With urban cemeteries filling so fast that bodies are dug up after three years and put in ossuaries so plots can be reused, Greece gave approval for cremation in 2006. Although Athens gave licensing authority to local governments, no one has been able to get past opposition from the powerful church.
“Cremation is a practice not accepted by the Orthodox Church and teachings,” Haris Konidaris, spokesman for Archbishop Ieronymos of Greece and the Church told SETimes. “It’s not a question of dogma. We recognize only burial for the protection of the body. Cremation would be violence (against the body),” he added.
“This should be handled by the church in a more compassionate way … the Greek Orthodox Church has to take seriously into account the will of the believer for disposal after death,” Emanuel Perselis, a professor of theology at the University of Athens told SETimes.
When Platon Tinios’ 86-year-old mother died in Greece last year, he had to go to Bulgaria to fulfill her last wish to be cremated. Tinios, an economics professor and one-time prime ministry advisor, took it in stride. “She liked trips, so we took her to Sofia,” he told SETimes, smiling at the idea. “She was cremated there and she came back in an urn.”
Two to three bodies are transported for cremation daily to Bulgaria, Germany, France, Italy, Poland and the UK, at costs ranging from 2,500-6,000 euros, said Antonis Alakiotis, head of the Committee for the Right of Cremation in Greece. The committee unites Catholics, Hindus and other religions representatives.
If cremation was allowed domestically, the cost would be about 2,000 euros, compared to traditional funerals which typically cost a minimum of 3,000 euros, about $3,930. “The reasons we don’t have a crematorium is that it has to be in a cemetery or next to it and most of the cemeteries don’t have the space … but also because the power of the church is so strong that no one wants to do it,” Alakiotis told SETimes.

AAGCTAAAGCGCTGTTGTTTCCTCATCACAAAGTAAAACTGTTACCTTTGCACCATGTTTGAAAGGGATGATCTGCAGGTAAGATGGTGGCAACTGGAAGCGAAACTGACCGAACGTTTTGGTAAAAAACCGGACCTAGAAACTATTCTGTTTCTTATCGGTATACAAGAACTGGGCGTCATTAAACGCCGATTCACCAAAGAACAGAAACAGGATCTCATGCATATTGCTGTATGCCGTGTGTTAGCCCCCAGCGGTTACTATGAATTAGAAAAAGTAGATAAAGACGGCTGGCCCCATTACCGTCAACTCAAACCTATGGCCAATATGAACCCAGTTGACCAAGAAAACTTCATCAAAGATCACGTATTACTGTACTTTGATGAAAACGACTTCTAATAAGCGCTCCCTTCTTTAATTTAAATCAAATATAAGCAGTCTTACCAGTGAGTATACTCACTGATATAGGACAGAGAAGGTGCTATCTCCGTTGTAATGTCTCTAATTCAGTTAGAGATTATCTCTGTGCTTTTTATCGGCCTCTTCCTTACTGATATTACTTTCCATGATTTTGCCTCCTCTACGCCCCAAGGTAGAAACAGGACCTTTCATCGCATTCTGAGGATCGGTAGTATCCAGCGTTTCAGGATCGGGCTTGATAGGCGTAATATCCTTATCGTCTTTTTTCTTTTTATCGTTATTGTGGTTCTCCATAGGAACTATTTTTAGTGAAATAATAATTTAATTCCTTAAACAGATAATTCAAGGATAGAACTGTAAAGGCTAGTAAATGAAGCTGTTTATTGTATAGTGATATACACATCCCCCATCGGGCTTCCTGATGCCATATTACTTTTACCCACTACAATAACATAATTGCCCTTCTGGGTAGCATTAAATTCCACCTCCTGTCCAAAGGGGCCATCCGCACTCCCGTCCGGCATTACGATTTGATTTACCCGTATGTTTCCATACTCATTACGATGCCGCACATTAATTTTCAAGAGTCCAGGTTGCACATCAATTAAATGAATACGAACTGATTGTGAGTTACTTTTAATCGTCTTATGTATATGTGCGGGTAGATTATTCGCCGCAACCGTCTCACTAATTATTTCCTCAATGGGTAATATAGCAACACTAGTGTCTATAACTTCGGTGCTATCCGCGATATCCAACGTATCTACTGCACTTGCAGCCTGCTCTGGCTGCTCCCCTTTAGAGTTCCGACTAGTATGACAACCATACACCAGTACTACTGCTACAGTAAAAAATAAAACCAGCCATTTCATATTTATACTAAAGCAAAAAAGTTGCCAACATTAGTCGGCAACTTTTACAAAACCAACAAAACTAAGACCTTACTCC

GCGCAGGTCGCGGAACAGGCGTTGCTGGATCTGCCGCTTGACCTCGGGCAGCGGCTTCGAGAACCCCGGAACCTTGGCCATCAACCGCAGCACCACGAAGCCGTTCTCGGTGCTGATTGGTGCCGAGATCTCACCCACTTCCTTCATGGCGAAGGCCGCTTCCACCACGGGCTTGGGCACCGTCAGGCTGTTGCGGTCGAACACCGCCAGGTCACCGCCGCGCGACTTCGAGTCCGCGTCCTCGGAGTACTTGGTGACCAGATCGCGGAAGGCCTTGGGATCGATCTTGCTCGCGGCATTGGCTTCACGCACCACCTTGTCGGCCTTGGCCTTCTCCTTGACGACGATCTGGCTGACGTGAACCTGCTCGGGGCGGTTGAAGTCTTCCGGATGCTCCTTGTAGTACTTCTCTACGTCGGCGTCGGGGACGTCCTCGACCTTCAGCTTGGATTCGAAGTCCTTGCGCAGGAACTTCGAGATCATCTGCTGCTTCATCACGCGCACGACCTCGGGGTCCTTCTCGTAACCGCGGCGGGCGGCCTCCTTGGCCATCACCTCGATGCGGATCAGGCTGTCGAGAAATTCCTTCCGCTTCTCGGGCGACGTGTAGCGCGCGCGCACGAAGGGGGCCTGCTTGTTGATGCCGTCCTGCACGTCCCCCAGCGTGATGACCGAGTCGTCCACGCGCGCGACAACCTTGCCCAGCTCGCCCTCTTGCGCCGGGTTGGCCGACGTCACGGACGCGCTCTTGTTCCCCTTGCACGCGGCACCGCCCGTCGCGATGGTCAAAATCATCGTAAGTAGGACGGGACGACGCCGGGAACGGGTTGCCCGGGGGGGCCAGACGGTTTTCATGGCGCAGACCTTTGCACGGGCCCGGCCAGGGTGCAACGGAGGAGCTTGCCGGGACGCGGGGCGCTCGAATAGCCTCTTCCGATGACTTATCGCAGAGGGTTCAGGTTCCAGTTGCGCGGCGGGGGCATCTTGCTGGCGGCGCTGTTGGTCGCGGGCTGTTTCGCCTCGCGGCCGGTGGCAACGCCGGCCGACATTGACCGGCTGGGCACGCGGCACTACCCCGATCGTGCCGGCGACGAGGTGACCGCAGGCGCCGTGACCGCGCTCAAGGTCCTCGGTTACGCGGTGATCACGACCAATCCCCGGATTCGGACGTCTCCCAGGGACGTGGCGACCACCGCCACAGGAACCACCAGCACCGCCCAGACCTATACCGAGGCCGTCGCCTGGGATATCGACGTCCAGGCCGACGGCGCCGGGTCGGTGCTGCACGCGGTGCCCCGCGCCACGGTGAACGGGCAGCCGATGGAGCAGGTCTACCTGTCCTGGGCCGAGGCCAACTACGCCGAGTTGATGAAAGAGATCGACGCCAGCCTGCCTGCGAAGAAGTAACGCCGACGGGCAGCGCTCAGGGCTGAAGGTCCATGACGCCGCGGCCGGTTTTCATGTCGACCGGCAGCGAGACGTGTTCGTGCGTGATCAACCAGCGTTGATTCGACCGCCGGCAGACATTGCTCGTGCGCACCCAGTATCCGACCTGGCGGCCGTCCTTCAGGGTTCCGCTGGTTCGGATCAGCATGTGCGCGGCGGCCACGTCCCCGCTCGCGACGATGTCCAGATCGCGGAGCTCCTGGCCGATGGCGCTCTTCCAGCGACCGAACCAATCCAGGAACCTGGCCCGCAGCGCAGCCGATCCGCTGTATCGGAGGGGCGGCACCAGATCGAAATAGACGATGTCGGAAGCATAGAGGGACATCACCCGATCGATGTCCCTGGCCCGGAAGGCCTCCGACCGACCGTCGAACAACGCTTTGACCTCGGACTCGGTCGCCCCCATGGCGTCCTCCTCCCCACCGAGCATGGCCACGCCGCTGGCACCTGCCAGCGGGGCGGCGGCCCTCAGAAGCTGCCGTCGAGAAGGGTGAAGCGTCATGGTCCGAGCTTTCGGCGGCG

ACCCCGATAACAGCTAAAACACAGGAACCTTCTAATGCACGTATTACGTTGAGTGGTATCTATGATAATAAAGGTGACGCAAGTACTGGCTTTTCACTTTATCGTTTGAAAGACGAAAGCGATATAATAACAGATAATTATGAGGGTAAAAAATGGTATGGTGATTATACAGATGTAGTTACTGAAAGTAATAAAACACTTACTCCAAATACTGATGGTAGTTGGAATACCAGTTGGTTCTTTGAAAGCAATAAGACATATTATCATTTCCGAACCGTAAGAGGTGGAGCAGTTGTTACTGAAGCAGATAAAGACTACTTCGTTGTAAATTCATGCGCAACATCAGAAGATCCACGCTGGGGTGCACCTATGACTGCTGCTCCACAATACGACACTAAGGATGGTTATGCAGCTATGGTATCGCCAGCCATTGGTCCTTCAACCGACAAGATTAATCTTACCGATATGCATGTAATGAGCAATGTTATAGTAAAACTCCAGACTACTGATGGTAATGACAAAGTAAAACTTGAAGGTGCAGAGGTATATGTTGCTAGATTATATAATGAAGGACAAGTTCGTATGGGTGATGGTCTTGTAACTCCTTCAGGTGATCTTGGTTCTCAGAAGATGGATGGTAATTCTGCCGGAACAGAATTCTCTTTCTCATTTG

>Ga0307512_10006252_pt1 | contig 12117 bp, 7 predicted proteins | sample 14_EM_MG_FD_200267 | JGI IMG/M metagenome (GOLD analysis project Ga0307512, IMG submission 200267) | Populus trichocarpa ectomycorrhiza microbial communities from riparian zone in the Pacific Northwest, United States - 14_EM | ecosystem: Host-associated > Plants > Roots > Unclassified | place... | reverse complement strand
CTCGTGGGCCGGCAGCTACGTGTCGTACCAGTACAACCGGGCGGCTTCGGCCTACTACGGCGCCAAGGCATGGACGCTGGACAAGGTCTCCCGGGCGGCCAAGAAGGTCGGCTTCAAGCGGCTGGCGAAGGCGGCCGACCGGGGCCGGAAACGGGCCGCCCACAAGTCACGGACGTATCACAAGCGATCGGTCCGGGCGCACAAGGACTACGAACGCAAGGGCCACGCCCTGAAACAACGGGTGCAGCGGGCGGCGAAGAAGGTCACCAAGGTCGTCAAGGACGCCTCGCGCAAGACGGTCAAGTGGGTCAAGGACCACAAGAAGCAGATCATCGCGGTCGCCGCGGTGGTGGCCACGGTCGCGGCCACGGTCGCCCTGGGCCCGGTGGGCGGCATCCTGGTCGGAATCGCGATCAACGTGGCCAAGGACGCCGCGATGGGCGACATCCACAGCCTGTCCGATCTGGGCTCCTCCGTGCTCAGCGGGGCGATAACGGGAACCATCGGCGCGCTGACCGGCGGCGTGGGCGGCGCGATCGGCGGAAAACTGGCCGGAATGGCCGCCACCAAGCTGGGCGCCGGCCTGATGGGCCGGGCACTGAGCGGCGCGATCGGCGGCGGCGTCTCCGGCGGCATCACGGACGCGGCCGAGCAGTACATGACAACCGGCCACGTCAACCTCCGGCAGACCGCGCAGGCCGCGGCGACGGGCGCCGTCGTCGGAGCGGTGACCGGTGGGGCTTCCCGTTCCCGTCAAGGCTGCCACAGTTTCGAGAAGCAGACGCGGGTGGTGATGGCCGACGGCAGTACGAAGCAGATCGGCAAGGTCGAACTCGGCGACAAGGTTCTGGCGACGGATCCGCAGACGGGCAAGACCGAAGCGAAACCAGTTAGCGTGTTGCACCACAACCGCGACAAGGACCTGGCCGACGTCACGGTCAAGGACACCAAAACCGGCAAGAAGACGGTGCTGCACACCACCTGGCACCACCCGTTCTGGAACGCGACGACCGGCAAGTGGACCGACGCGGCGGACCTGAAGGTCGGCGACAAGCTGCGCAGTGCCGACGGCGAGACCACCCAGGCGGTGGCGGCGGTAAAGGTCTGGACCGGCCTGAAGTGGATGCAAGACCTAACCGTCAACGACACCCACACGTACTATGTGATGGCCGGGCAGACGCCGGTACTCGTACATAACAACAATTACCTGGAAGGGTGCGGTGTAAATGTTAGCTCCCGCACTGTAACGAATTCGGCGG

Critics also said priests don’t want to lose a lucrative source of income by presiding at funerals. “The church doesn’t want it because funerals and memorial services bring a lot of money,” Frosso Antoniou, 52, a language teacher told SETimes. “Cremation is more beneficial to the friends and family.”
But others disagree. “I don’t agree with cremation,” Panos Georgiou, a retiree told SETimes. “God said we are mud and we return to mud. Burying is God’s will.”
Ari Caratzas, a New York and Athens-based publisher who specialises in religion, told SETimes that cremation was a practice allowed in ancient Greece, but “those people who are promoting cremation are consciously promoting violating customs because of the way they see the world. They have a strange idea that somehow our culture is backwards.”
It’s been 18 months since officials in Thessaloniki, Greece’s second-largest city, voted to permit construction of a crematorium, with little progress since. Last year, a campaign by Markopoulou Mayor Sotiris Methenitis to put a crematorium there failed when the city council overturned its unanimous verdict in favour of the project after a strong lobbying campaign by church officials. “I thought that allowing the crematorium to be built, the first one in Greece, would bring to this small community an air of modernization,” Methenitis said.
Proponents of cremation have found the church a formidable opponent in a country where as many as 96 percent of people say they are Greek Orthodox. Priests will refuse to perform funeral services for anyone who wants to be cremated and so intense are the feelings against it by opponents that they booed proponents and scientists out of the Markopoulou City Hall.
“No theological view should affect or interfere with a person’s right to do whatever he or she wishes with their remains,” Methenitis said.
(Reused by permission of Southeast European Times, www.setimes.com)